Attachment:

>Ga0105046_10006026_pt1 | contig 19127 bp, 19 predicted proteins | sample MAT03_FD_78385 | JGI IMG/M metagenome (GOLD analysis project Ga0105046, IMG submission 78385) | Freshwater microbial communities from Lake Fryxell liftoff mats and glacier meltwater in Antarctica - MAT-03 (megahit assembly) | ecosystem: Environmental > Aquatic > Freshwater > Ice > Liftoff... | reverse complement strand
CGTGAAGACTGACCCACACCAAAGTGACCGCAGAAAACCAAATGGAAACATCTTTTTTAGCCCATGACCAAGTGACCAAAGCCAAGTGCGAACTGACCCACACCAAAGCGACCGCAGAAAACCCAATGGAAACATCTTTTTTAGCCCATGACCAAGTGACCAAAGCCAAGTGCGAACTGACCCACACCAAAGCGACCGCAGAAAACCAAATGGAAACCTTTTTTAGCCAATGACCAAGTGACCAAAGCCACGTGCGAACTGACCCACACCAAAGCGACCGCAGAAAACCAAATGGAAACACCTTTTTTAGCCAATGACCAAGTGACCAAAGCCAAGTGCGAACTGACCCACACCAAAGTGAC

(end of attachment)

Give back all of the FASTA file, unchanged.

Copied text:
>Ga0105046_10006026_pt1 | contig 19127 bp, 19 predicted proteins | sample MAT03_FD_78385 | JGI IMG/M metagenome (GOLD analysis project Ga0105046, IMG submission 78385) | Freshwater microbial communities from Lake Fryxell liftoff mats and glacier meltwater in Antarctica - MAT-03 (megahit assembly) | ecosystem: Environmental > Aquatic > Freshwater > Ice > Liftoff... | reverse complement strand
CGTGAAGACTGACCCACACCAAAGTGACCGCAGAAAACCAAATGGAAACATCTTTTTTAGCCCATGACCAAGTGACCAAAGCCAAGTGCGAACTGACCCACACCAAAGCGACCGCAGAAAACCCAATGGAAACATCTTTTTTAGCCCATGACCAAGTGACCAAAGCCAAGTGCGAACTGACCCACACCAAAGCGACCGCAGAAAACCAAATGGAAACCTTTTTTAGCCAATGACCAAGTGACCAAAGCCACGTGCGAACTGACCCACACCAAAGCGACCGCAGAAAACCAAATGGAAACACCTTTTTTAGCCAATGACCAAGTGACCAAAGCCAAGTGCGAACTGACCCACACCAAAGTGAC